The Louisiana governor will allow the COVID-19 emergency order to expire this week
The Louisiana governor will allow the COVID-19 emergency order to expire this week

The Louisiana governor will allow the COVID-19 emergency order to expire this week

For the first time in 24 months, Louisiana will not have an emergency order for coronavirus in place. Governor John Bel Edwards announced during his State of the State speech that he will not extend his COVID-19 emergency order, which is set to expire on March 16. Edwards said the decision was not made easily, but with vaccines available and cases down, the order did not need to be continued. Edwards also stressed that if another public emergency were to be ordered, he would not hesitate to do so. While masks are not required nationwide in Louisiana, there are still federal rules that require them in health care and on public transportation. In addition, local authorities, school districts and businesses may choose to require masks as they see fit, based on the level of COVID-19 in their communities. The governor’s current order expires on Wednesday. The original COVID-19 public health emergency was signed on March 11, 2020 and has been extended and amended as the Louisiana pandemic has changed. Read Edward’s statement on the order from his State of the State address below: “On March 11, 2020, I signed a public health emergency for COVID-19. And although it changed to reflect the ebb and flow of the pandemic, it has remained in effect since “This Wednesday the order expires. And after 24 months I will not renew it.” This decision was certainly not taken lightly. I have met with the Department of Administration, GOHSEP, the Department of Health and the Louisiana National Guard to ensure that there will be no federal aid effect or other negative consequences of not renewing the proclamation. “Just because the proclamation expires does not mean COVID is over “If circumstances require, I will not hesitate to declare another emergency. But God willing, we will never have to see such difficult remedial measures in our state again.” I do not know what the future holds, but I know that we are in a much better place today than we were two years ago. “Dr. Joe Kanter and Secretary Dr. Courtney Phillips. They may be tired, but they have not faltered in their efforts to save lives.”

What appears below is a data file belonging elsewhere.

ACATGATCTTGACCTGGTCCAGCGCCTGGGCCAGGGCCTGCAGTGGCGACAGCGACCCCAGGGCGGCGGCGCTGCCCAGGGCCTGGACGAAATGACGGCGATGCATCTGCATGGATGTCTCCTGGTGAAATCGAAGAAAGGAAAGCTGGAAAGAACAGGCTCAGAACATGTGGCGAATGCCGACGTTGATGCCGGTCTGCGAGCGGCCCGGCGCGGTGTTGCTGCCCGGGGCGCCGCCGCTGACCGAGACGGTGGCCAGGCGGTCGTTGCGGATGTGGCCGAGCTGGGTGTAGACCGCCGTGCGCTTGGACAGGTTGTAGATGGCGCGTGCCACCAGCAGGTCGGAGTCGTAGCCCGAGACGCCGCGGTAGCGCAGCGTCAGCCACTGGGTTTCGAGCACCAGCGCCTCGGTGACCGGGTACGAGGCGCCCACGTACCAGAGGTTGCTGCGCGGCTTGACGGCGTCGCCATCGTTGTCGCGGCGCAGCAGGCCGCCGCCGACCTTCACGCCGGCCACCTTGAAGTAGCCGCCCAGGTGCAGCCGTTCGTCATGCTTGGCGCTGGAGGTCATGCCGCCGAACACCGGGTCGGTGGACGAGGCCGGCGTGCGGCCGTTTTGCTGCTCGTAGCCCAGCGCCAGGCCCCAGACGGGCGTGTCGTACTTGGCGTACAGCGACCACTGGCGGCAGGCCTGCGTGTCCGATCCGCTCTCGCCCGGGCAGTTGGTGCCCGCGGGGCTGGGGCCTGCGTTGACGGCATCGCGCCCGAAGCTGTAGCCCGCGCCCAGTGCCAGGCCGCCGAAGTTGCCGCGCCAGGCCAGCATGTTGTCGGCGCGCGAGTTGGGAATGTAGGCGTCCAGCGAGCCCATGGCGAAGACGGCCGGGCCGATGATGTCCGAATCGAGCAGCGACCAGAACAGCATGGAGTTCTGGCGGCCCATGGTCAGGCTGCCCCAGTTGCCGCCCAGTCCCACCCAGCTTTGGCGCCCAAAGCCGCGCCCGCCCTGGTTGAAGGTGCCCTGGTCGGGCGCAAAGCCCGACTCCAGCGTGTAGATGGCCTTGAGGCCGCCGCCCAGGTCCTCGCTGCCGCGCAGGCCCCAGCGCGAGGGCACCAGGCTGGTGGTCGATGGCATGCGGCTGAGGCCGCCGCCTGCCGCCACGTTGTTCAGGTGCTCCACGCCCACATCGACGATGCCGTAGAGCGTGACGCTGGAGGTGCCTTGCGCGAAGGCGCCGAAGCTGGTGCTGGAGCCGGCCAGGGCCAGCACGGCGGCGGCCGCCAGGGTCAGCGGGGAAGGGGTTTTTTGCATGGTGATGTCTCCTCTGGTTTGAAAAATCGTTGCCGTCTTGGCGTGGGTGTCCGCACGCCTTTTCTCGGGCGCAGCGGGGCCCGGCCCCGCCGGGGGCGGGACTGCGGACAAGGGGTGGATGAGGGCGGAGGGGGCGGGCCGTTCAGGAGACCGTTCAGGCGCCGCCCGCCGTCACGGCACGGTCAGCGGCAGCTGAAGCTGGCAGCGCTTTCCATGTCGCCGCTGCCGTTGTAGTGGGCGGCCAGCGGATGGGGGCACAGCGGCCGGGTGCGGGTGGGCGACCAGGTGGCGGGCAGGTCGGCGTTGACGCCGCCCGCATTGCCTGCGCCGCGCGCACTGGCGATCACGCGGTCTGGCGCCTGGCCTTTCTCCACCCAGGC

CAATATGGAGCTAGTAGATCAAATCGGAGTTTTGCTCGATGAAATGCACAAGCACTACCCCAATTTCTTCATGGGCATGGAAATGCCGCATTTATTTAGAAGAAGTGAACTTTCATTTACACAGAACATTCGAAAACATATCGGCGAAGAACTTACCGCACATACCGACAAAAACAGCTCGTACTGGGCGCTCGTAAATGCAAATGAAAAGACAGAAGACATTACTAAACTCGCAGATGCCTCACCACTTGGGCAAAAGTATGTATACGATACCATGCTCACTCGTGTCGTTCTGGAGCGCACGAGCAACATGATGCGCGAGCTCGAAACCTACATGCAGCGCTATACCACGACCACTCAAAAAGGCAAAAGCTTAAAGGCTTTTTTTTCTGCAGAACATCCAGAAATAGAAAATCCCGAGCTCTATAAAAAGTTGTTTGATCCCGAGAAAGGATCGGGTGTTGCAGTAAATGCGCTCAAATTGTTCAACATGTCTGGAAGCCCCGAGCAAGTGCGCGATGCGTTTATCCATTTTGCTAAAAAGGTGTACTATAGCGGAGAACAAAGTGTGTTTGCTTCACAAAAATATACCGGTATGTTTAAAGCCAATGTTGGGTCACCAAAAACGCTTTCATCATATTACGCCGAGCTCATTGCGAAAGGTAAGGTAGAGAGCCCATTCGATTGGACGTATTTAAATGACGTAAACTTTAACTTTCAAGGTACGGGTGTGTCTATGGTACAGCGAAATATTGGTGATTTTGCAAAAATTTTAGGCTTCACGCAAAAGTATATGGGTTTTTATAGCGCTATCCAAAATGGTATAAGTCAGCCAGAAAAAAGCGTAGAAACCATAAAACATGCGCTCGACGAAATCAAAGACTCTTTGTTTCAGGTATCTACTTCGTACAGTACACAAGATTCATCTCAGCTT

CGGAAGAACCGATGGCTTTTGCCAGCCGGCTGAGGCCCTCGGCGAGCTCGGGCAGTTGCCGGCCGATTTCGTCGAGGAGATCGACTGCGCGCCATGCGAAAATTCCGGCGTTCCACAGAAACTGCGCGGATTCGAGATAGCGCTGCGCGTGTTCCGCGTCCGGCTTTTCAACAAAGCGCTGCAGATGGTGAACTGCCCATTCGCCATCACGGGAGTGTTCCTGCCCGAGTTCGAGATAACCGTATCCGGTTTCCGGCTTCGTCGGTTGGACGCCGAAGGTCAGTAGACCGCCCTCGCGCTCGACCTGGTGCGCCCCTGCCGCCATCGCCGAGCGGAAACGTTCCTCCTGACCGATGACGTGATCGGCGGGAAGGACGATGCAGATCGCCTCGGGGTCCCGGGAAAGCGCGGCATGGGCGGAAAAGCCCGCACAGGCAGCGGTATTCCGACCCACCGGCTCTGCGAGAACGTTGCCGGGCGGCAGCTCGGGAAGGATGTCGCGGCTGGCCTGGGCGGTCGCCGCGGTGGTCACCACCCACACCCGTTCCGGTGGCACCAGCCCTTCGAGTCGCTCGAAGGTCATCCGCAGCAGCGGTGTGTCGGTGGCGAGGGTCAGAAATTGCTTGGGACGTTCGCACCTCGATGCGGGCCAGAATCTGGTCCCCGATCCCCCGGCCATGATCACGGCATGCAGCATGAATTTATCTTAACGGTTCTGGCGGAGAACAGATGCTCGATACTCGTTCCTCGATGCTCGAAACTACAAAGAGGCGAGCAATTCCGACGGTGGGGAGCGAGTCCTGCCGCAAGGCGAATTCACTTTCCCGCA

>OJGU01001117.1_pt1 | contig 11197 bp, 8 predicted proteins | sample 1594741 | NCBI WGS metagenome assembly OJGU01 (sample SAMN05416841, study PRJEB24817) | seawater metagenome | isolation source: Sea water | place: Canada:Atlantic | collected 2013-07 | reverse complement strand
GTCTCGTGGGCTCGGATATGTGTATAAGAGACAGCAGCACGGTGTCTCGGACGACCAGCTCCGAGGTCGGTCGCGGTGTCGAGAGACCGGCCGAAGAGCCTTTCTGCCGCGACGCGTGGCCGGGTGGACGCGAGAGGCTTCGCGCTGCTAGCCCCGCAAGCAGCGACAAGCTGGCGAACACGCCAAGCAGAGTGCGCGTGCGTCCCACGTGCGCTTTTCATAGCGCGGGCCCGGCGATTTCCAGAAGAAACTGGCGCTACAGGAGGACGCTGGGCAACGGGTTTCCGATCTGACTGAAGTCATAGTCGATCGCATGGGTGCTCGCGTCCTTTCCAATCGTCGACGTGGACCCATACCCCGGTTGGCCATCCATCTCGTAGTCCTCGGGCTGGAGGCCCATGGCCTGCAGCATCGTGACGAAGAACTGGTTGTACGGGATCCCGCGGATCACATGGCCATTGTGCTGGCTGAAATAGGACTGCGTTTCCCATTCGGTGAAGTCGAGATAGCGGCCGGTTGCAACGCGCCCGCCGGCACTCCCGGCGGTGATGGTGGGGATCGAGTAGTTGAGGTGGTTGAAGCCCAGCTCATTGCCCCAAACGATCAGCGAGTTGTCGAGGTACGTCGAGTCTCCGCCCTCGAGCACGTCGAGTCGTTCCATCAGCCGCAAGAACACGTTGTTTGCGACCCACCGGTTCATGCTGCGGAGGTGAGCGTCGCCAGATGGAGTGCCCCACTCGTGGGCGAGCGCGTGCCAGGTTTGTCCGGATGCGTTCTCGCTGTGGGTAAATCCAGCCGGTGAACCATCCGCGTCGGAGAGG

For the first time in 24 months, Louisiana will not have an emergency order for coronavirus in place.

Governor John Bel Edwards announced during his State of the State speech that he will not extend his COVID-19 emergency order, which is set to expire on March 16.

Edwards said the decision was not made easily, but with available vaccines and cases down, the order did not need to be continued.

Edwards also stressed that if another public emergency were to be ordered, he would not hesitate to do so.

While masks are not required nationwide in Louisiana, there are still federal rules that require them in health care and on public transportation.

In addition, local authorities, school districts and businesses may choose to require masks as they see fit, based on the level of COVID-19 in their communities.

The governor’s current order expires on Wednesday.

The original COVID-19 public health emergency was signed on March 11, 2020 and has been extended and amended as the Louisiana pandemic has changed.

Read Edward’s statement on the order from his State of the State address below:

“On March 11, 2020, I signed a public health emergency for COVID-19. And although it changed to reflect the ebb and flow of the pandemic, it has been in effect since then. This Wednesday, the order expires. And after 24 months, I will not renew it.

“This decision was certainly not taken lightly. I have met with the Department of Administration, GOHSEP, the Department of Health and the Louisiana National Guard to ensure that there will be no federal aid effect or other negative consequences of not renewing the proclamation.

“Just because the proclamation expires does not mean that COVID is over. If circumstances require it, I will not hesitate to declare another emergency. But if God wills, we will never have to see such difficult remedial measures in our state again.

“I do not know what the future holds, but I know we are a much better place today than we were two years ago.

“It’s largely due to health heroes around the state and the loyal team in the Louisiana Department of Health, including State Health Officer Dr. Joe Kanter and Secretary Dr. Courtney Phillips. They may be tired, but they have not faltered in their efforts to save life.”

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